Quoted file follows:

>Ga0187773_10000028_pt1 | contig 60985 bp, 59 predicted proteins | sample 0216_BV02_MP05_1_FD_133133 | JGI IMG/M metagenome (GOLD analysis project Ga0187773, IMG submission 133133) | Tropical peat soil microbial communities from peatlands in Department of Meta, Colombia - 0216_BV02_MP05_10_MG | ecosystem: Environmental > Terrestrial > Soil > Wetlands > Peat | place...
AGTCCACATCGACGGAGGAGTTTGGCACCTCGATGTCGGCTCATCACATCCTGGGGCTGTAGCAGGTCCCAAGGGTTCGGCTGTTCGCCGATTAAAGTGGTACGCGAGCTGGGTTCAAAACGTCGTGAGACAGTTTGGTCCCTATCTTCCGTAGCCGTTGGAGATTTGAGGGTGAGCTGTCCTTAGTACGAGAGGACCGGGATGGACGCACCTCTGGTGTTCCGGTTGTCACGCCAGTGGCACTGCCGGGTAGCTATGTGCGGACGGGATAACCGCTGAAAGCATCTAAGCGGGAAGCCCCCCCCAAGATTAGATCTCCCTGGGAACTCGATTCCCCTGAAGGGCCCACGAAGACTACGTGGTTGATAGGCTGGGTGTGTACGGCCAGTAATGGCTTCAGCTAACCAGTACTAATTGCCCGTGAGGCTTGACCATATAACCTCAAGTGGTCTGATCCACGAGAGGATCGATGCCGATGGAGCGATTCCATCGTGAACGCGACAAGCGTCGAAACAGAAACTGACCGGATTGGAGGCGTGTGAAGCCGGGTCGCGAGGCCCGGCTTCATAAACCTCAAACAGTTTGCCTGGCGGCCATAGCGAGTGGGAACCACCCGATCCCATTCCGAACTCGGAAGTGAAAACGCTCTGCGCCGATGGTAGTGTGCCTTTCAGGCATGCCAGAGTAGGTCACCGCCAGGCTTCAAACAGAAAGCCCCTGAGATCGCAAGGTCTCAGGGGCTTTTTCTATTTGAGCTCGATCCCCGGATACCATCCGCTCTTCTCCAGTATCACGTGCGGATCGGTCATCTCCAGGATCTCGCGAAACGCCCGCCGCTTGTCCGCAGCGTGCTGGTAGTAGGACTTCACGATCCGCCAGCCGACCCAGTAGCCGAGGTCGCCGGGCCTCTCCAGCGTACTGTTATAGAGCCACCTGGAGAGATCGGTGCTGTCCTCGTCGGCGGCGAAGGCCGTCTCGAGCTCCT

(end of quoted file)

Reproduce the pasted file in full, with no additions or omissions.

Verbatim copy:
>Ga0187773_10000028_pt1 | contig 60985 bp, 59 predicted proteins | sample 0216_BV02_MP05_1_FD_133133 | JGI IMG/M metagenome (GOLD analysis project Ga0187773, IMG submission 133133) | Tropical peat soil microbial communities from peatlands in Department of Meta, Colombia - 0216_BV02_MP05_10_MG | ecosystem: Environmental > Terrestrial > Soil > Wetlands > Peat | place...
AGTCCACATCGACGGAGGAGTTTGGCACCTCGATGTCGGCTCATCACATCCTGGGGCTGTAGCAGGTCCCAAGGGTTCGGCTGTTCGCCGATTAAAGTGGTACGCGAGCTGGGTTCAAAACGTCGTGAGACAGTTTGGTCCCTATCTTCCGTAGCCGTTGGAGATTTGAGGGTGAGCTGTCCTTAGTACGAGAGGACCGGGATGGACGCACCTCTGGTGTTCCGGTTGTCACGCCAGTGGCACTGCCGGGTAGCTATGTGCGGACGGGATAACCGCTGAAAGCATCTAAGCGGGAAGCCCCCCCCAAGATTAGATCTCCCTGGGAACTCGATTCCCCTGAAGGGCCCACGAAGACTACGTGGTTGATAGGCTGGGTGTGTACGGCCAGTAATGGCTTCAGCTAACCAGTACTAATTGCCCGTGAGGCTTGACCATATAACCTCAAGTGGTCTGATCCACGAGAGGATCGATGCCGATGGAGCGATTCCATCGTGAACGCGACAAGCGTCGAAACAGAAACTGACCGGATTGGAGGCGTGTGAAGCCGGGTCGCGAGGCCCGGCTTCATAAACCTCAAACAGTTTGCCTGGCGGCCATAGCGAGTGGGAACCACCCGATCCCATTCCGAACTCGGAAGTGAAAACGCTCTGCGCCGATGGTAGTGTGCCTTTCAGGCATGCCAGAGTAGGTCACCGCCAGGCTTCAAACAGAAAGCCCCTGAGATCGCAAGGTCTCAGGGGCTTTTTCTATTTGAGCTCGATCCCCGGATACCATCCGCTCTTCTCCAGTATCACGTGCGGATCGGTCATCTCCAGGATCTCGCGAAACGCCCGCCGCTTGTCCGCAGCGTGCTGGTAGTAGGACTTCACGATCCGCCAGCCGACCCAGTAGCCGAGGTCGCCGGGCCTCTCCAGCGTACTGTTATAGAGCCACCTGGAGAGATCGGTGCTGTCCTCGTCGGCGGCGAAGGCCGTCTCGAGCTCCT